ideas, innovations and apps for social work in the age of smartphones and social media
Based on a representative survey of online news consumers across five countries – UK, US, Germany, France and Denmark – the report is the start of an ambitious project to track changing digital news behaviour over the next decade.
Key international findings
- There are significant differences in how regularly people keep up with the news across our surveyed countries. More than 9 in 10 Germans access the news at least once a day compared with only 3 in 4 people in the United Kingdom.
- The rapid switch from print to digital in the United States is not being replicated exactly in European countries. Germany is showing the strongest allegiance to traditional viewing and reading habits and has the lowest levels of internet news use.
- In the UK, news about politics is perceived to be less important – and celebrity news more important – compared to the other countries surveyed.
- There is more interest in business and especially economic news in the UK and the US than in the European countries surveyed.
- One in five of our UK sample (20%) share news stories each week via email or social networks – but in general Europe lags behind the United States in both the sharing of news and other forms of digital participation.
Rise of smartphones and tablets
- Smartphones are starting to play a significant role in the consumption of news with more than a quarter of those in the US and UK accessing news via their mobile each week (28%) rising to almost one third in Denmark (32%)
- In the UK, more than one in ten (13%) say their smartphones are now their MAIN way of accessing online news. This figure rises to more than a quarter for the 25–34 year old age group (27%). Over 55s show almost no interest in accessing news this way.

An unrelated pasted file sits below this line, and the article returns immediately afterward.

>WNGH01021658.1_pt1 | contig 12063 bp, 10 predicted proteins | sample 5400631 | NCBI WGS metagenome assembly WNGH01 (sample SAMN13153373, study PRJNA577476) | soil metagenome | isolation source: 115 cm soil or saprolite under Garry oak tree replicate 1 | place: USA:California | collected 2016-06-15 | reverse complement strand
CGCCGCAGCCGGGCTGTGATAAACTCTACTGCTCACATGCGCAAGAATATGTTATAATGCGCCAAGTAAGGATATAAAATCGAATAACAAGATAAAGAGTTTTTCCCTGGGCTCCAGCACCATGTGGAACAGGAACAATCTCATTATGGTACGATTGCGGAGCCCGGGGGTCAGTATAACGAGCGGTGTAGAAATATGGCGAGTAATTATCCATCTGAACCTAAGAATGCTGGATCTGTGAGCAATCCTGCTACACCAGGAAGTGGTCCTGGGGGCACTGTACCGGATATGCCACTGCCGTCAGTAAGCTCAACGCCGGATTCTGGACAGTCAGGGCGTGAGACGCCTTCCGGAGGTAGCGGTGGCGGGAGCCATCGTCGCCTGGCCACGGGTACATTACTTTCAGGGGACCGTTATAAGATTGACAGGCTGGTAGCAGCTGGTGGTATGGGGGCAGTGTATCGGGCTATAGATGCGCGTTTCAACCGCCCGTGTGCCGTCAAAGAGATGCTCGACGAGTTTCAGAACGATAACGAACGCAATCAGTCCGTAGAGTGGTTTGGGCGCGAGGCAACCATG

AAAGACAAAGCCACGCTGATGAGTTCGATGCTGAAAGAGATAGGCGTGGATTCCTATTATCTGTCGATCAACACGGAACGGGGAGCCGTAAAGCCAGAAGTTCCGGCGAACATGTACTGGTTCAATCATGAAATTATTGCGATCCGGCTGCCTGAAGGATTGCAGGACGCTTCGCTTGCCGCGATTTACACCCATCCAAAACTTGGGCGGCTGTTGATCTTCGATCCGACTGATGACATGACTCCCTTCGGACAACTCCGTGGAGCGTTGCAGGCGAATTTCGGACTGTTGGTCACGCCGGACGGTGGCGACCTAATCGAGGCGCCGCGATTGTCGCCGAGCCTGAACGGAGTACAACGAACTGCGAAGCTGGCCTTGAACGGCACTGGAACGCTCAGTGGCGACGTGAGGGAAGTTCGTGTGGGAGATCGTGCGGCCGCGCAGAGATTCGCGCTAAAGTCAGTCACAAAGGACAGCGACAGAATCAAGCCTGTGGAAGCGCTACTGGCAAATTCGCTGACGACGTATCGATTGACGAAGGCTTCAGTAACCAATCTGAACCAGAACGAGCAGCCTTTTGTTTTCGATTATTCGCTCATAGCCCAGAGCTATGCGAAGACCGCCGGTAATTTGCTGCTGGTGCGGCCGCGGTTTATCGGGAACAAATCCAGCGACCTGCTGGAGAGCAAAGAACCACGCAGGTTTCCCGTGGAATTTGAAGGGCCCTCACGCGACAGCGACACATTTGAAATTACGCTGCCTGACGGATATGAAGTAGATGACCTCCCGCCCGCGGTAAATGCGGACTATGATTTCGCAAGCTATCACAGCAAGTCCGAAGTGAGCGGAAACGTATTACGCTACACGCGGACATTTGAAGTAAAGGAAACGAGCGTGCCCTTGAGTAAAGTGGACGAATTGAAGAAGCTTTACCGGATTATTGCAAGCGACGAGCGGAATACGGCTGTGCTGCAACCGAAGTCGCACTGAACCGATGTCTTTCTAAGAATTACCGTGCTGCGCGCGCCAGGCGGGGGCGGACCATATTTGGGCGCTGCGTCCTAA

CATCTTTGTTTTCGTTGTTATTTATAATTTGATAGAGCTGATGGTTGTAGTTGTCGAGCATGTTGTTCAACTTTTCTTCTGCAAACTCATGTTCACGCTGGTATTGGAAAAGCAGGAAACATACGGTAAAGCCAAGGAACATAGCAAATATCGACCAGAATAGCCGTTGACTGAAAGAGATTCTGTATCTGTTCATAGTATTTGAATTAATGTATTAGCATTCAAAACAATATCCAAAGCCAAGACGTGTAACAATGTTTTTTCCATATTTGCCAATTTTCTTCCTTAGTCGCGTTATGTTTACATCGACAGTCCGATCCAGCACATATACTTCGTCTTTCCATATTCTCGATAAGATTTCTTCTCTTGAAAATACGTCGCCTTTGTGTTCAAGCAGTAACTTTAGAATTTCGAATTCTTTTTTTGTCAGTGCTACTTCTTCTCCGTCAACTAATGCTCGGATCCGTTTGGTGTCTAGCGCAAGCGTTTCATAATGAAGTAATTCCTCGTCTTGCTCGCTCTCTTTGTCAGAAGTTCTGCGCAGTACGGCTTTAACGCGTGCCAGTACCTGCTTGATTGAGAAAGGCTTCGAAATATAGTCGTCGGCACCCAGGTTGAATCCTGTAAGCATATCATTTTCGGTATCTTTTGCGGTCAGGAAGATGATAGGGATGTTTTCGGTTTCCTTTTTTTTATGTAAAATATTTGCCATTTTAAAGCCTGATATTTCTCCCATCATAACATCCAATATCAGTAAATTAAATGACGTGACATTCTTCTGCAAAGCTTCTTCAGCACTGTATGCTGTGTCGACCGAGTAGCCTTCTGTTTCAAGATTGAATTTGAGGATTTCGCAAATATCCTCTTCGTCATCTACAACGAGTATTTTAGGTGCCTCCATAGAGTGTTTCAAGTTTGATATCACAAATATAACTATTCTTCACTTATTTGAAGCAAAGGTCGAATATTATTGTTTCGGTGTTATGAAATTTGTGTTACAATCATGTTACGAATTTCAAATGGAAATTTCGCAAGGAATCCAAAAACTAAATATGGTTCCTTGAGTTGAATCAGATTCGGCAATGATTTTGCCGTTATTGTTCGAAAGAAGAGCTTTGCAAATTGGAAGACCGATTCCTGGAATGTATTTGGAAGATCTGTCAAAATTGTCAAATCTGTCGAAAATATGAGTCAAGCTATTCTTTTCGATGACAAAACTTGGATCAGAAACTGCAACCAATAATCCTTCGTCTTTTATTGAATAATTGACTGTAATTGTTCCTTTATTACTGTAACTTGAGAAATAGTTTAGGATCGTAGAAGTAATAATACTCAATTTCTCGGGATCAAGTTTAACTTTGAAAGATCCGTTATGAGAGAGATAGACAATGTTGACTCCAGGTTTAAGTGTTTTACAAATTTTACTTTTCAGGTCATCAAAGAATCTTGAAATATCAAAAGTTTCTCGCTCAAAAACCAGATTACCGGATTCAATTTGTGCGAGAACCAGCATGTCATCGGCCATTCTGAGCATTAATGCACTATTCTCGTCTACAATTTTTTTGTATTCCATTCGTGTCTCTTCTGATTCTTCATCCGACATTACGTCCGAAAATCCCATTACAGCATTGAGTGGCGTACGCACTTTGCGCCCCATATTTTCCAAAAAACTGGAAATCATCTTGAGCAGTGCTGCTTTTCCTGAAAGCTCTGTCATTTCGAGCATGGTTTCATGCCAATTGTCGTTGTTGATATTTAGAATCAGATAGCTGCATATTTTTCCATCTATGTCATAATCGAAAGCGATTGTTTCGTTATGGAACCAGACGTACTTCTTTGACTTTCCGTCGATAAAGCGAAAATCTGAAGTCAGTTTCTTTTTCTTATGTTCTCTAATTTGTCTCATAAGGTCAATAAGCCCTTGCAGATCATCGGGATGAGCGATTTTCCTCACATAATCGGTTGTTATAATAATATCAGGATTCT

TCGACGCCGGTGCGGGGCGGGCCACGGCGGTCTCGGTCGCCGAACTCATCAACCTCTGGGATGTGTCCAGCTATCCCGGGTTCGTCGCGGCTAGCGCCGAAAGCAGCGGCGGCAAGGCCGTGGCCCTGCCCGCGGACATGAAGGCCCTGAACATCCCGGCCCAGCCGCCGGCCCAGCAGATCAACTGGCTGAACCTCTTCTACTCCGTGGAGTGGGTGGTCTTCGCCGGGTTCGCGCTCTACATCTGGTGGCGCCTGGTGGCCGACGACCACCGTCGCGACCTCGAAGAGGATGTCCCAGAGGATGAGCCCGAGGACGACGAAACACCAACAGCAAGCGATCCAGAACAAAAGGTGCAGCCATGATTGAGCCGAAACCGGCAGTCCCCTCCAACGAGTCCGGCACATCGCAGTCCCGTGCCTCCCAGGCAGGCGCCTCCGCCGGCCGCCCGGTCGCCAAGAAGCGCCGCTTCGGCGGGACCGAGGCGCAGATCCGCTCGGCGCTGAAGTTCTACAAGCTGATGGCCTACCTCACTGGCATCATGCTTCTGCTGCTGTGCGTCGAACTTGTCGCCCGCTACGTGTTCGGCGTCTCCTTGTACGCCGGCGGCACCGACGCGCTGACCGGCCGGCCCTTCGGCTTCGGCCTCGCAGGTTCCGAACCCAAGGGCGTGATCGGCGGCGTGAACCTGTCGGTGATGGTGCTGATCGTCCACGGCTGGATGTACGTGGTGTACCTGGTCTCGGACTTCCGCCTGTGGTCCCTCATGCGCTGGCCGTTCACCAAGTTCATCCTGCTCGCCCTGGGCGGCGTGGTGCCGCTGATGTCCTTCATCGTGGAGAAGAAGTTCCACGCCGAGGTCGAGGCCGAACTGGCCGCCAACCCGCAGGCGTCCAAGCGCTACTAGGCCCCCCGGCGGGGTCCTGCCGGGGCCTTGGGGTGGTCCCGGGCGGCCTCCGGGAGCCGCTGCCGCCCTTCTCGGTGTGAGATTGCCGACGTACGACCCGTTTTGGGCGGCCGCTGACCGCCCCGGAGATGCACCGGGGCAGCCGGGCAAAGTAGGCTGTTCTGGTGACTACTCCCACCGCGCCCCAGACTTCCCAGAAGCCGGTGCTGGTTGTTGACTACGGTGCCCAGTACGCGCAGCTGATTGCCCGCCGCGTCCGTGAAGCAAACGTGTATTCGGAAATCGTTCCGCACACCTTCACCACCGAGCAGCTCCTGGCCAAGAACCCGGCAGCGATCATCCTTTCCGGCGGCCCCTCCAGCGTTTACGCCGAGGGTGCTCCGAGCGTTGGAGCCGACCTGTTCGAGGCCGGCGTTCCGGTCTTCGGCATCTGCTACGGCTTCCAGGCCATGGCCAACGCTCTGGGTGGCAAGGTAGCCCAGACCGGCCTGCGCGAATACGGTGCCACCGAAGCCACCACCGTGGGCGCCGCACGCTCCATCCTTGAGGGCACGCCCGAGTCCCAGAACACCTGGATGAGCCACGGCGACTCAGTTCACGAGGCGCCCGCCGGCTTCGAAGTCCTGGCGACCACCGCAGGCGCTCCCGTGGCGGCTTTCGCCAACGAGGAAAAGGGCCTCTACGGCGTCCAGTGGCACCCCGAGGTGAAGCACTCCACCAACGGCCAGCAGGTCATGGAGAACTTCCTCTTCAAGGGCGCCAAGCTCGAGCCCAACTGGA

- The tablet is emerging as an important device for news consumers. Of tablet owners, 58% use the device to access news every week in the UK. They are more likely to pay for news content and 44% say they find the experience better than a PC. In the UK, we find that some newspaper brands with paid apps do significantly better on a tablet than on the open internet – in terms of overall market share.
- More widely, consumers remain resistant to paying for news in digital form. Propensity to pay for online news is lowest in the UK (4%) compared to the other markets and highest in Denmark (12%).
Digital natives show new online behaviours
- Younger people are more likely to use social media rather than search to discover news – whereas for older groups it is the other way round. More generally, social media (20%) is now beginning to rival search (30%) as a key gateway to news in the UK – in terms of weekly access
- Young people are more likely to make a news related comment or post a picture on a social network than on a traditional news site. For older groups the reverse is true.
- The young also watch fewer traditional television news bulletins than older people, consume far less radio news and consume proportionally more news on a mobile phone.
- Nearly 6 out of 10 young people say they used the internet ‘to get more involved in politics or express a political opinion’.